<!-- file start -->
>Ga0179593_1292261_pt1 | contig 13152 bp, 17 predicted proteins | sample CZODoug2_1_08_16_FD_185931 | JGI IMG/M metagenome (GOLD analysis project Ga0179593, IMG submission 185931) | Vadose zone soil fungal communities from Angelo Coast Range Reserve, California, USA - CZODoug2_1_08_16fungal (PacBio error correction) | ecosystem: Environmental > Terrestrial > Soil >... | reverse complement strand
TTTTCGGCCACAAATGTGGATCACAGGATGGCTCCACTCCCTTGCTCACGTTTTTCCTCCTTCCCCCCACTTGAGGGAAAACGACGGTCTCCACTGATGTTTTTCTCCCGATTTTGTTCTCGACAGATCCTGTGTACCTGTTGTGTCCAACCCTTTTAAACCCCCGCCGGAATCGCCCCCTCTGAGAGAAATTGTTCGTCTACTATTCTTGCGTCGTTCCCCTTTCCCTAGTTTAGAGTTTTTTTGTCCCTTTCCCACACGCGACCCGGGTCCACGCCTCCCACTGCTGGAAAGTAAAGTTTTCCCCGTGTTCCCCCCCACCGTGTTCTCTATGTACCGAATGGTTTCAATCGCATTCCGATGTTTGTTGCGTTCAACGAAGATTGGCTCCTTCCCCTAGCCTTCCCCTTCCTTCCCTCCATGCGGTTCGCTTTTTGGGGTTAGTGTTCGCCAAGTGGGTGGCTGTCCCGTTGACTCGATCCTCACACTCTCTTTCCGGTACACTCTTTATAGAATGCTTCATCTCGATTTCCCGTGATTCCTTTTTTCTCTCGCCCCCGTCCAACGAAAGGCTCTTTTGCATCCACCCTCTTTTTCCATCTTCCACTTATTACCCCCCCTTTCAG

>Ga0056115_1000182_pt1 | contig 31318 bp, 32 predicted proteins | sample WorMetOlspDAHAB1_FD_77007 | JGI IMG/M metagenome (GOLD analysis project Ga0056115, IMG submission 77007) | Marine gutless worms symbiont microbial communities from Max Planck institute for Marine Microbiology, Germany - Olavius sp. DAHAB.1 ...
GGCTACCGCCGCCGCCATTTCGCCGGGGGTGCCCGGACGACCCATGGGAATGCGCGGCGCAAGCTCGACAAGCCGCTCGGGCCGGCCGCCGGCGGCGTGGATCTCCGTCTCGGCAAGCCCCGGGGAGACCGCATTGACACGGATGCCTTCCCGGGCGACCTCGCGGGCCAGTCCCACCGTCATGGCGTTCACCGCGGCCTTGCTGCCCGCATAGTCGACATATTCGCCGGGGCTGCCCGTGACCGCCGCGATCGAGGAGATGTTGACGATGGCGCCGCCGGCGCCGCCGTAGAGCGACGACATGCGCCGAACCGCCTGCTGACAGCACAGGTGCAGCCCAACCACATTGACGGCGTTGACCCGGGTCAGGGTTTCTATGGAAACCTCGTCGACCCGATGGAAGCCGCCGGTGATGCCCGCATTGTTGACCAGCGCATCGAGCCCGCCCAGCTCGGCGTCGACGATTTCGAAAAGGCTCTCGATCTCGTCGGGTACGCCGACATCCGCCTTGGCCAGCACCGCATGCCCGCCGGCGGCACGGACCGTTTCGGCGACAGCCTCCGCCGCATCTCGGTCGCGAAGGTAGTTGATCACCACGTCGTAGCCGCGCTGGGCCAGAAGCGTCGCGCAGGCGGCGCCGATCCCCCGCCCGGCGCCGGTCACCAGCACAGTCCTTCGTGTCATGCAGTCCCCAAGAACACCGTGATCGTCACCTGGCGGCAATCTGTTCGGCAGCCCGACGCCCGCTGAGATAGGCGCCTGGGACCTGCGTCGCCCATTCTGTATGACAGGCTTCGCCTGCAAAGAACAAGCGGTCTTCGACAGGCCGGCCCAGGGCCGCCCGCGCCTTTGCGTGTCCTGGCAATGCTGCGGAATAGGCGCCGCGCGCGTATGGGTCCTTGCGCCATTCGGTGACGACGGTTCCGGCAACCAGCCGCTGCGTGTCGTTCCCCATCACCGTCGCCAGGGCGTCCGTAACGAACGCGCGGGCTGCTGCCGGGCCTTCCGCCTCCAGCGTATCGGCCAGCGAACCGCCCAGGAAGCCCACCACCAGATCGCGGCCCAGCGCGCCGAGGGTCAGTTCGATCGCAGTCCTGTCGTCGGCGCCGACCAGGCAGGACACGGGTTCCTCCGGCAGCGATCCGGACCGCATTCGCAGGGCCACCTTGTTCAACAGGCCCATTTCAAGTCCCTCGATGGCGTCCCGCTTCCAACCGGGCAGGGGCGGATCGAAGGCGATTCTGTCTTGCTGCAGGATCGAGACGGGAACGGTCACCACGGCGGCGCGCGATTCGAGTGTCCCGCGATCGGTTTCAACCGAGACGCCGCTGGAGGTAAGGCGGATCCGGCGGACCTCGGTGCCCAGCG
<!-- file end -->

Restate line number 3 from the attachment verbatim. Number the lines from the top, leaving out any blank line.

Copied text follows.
>Ga0056115_1000182_pt1 | contig 31318 bp, 32 predicted proteins | sample WorMetOlspDAHAB1_FD_77007 | JGI IMG/M metagenome (GOLD analysis project Ga0056115, IMG submission 77007) | Marine gutless worms symbiont microbial communities from Max Planck institute for Marine Microbiology, Germany - Olavius sp. DAHAB.1 ...